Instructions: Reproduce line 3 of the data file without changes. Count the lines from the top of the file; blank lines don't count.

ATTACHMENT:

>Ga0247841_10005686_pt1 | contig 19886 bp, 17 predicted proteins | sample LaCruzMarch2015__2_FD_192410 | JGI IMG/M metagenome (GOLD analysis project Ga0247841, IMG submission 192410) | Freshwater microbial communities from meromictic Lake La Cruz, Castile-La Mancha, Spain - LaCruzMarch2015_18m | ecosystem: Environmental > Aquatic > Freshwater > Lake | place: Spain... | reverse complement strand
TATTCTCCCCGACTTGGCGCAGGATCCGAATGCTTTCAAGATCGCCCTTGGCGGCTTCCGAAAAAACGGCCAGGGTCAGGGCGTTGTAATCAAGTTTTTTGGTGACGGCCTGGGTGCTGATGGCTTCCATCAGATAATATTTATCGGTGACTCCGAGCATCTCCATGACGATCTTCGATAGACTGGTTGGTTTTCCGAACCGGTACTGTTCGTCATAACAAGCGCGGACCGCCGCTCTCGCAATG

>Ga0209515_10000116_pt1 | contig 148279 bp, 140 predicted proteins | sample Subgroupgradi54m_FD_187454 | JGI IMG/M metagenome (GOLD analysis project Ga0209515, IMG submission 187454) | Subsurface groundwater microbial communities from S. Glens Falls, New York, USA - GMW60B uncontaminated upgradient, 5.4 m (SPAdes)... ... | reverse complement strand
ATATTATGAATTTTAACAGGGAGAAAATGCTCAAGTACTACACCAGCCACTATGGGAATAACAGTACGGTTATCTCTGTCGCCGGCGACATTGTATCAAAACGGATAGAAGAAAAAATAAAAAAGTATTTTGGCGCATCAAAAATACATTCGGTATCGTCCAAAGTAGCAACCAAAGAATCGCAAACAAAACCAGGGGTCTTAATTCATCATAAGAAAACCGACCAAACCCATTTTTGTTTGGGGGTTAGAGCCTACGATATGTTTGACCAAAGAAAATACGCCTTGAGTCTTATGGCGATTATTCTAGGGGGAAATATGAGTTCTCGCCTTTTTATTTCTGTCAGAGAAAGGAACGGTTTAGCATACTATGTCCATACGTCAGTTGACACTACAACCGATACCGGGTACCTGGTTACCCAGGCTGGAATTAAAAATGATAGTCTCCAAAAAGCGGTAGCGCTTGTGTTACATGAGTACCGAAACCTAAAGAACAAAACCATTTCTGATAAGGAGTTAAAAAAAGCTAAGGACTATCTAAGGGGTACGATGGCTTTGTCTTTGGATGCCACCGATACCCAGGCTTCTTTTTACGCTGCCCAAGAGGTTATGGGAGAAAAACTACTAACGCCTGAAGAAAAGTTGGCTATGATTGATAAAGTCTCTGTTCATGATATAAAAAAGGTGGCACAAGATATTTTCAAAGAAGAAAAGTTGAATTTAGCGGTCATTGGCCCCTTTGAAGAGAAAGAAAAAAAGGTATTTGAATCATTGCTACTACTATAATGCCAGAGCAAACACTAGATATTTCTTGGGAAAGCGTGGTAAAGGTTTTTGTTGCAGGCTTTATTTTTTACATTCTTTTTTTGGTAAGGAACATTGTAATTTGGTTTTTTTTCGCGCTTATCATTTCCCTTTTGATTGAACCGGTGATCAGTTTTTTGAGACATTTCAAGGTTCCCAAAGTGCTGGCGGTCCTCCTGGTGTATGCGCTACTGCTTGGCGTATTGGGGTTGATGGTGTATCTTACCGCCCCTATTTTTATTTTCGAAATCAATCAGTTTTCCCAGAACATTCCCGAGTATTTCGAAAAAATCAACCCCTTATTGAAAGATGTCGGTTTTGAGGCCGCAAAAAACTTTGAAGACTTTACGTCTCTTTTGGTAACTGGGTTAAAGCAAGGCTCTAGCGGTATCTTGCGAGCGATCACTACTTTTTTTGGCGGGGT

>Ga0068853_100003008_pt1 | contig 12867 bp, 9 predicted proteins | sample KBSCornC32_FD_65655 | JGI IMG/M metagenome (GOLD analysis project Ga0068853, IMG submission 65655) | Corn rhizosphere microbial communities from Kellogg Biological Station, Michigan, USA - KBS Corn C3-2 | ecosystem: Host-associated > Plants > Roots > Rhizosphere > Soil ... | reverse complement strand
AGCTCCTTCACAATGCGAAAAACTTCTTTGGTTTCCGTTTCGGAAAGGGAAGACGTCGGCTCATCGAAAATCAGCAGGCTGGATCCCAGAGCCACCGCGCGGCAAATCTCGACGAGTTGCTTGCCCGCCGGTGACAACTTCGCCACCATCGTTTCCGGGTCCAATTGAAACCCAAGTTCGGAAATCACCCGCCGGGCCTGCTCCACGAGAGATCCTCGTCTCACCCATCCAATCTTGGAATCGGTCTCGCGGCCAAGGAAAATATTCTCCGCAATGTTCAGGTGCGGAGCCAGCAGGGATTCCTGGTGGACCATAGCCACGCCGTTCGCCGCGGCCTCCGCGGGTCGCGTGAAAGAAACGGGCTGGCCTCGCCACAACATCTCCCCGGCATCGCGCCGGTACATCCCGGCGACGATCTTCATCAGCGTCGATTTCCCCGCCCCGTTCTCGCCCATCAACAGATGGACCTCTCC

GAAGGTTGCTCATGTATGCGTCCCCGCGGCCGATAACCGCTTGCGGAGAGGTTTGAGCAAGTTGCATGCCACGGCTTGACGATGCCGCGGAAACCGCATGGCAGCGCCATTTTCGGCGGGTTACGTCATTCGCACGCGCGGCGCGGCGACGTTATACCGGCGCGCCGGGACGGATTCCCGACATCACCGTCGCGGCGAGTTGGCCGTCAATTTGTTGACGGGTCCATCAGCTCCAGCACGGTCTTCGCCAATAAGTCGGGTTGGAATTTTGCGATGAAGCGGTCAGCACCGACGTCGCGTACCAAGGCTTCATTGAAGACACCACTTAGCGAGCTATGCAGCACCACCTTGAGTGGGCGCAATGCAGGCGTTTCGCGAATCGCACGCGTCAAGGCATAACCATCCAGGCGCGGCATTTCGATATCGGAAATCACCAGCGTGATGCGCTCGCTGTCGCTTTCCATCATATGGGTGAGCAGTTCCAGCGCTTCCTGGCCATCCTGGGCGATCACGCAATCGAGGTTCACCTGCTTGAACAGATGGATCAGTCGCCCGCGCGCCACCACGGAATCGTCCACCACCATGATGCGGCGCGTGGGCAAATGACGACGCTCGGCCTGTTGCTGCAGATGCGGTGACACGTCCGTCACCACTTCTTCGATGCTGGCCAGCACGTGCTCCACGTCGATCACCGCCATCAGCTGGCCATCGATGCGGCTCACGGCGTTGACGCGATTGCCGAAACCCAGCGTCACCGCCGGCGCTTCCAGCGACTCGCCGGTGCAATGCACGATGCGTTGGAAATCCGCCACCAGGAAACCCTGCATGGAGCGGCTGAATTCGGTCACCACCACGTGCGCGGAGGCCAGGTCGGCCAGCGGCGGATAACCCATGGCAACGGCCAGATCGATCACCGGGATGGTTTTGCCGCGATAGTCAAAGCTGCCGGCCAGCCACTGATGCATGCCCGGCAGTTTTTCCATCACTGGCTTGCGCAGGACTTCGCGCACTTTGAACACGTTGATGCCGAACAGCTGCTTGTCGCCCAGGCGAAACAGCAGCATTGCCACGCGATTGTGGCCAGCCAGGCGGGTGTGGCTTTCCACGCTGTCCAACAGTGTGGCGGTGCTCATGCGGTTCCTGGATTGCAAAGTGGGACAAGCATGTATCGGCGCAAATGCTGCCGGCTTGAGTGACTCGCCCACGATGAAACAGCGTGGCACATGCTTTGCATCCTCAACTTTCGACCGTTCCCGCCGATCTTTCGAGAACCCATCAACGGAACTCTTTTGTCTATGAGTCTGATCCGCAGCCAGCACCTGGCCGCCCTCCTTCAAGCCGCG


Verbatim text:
>Ga0209515_10000116_pt1 | contig 148279 bp, 140 predicted proteins | sample Subgroupgradi54m_FD_187454 | JGI IMG/M metagenome (GOLD analysis project Ga0209515, IMG submission 187454) | Subsurface groundwater microbial communities from S. Glens Falls, New York, USA - GMW60B uncontaminated upgradient, 5.4 m (SPAdes)... ... | reverse complement strand